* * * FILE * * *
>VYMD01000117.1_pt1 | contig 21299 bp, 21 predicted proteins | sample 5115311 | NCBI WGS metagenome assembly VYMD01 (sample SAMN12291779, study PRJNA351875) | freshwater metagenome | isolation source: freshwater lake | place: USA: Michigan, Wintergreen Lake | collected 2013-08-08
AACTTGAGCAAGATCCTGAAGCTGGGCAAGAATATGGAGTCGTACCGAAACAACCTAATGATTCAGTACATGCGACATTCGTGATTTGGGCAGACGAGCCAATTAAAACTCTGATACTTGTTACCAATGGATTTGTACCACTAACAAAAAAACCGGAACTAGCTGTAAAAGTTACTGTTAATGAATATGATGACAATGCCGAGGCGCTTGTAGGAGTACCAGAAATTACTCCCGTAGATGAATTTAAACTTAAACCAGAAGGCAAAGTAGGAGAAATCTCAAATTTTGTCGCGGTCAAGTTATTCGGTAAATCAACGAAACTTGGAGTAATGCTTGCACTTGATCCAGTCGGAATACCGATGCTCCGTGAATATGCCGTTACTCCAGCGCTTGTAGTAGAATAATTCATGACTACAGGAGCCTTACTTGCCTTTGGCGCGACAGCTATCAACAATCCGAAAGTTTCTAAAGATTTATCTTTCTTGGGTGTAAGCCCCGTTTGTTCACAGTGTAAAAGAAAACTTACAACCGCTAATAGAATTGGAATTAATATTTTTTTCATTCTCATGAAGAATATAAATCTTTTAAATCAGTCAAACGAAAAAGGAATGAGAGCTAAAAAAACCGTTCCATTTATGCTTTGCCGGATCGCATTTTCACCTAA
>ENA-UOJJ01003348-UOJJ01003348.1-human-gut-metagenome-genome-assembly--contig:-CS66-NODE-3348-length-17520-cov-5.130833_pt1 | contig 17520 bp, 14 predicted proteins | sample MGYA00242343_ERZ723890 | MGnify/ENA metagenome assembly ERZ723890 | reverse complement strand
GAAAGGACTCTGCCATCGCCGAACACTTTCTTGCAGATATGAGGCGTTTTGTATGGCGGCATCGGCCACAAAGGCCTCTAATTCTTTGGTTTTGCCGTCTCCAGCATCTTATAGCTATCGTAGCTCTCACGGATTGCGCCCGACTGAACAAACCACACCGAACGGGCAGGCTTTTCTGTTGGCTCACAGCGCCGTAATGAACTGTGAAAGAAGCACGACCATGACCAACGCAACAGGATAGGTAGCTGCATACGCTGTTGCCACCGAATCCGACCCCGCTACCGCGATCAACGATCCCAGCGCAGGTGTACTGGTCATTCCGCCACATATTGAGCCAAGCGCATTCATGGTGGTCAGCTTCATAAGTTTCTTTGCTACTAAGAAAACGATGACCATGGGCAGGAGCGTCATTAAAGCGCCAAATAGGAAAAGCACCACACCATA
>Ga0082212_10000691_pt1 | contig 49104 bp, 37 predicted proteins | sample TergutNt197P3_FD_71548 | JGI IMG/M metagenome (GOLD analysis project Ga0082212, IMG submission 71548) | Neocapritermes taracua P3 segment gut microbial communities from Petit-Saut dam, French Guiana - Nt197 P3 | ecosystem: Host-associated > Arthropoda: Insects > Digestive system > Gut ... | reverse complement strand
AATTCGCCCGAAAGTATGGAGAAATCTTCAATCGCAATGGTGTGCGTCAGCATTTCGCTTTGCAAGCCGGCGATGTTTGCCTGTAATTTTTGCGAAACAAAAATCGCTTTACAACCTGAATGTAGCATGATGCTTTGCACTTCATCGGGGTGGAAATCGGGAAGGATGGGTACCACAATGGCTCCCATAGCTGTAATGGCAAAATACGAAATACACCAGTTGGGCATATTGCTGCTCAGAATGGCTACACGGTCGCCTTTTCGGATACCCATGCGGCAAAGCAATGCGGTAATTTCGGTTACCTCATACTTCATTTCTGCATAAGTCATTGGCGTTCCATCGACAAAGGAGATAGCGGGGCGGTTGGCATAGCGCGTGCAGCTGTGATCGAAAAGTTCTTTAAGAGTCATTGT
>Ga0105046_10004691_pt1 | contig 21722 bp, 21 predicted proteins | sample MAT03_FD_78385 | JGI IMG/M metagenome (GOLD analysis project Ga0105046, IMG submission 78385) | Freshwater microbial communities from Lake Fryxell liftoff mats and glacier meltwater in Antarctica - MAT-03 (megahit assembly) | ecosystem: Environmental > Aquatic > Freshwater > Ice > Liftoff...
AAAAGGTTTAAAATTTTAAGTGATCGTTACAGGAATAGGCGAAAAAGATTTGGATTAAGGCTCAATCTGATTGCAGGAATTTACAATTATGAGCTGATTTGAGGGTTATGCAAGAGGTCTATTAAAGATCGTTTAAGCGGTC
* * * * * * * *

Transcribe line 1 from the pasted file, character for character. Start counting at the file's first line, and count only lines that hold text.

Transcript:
>VYMD01000117.1_pt1 | contig 21299 bp, 21 predicted proteins | sample 5115311 | NCBI WGS metagenome assembly VYMD01 (sample SAMN12291779, study PRJNA351875) | freshwater metagenome | isolation source: freshwater lake | place: USA: Michigan, Wintergreen Lake | collected 2013-08-08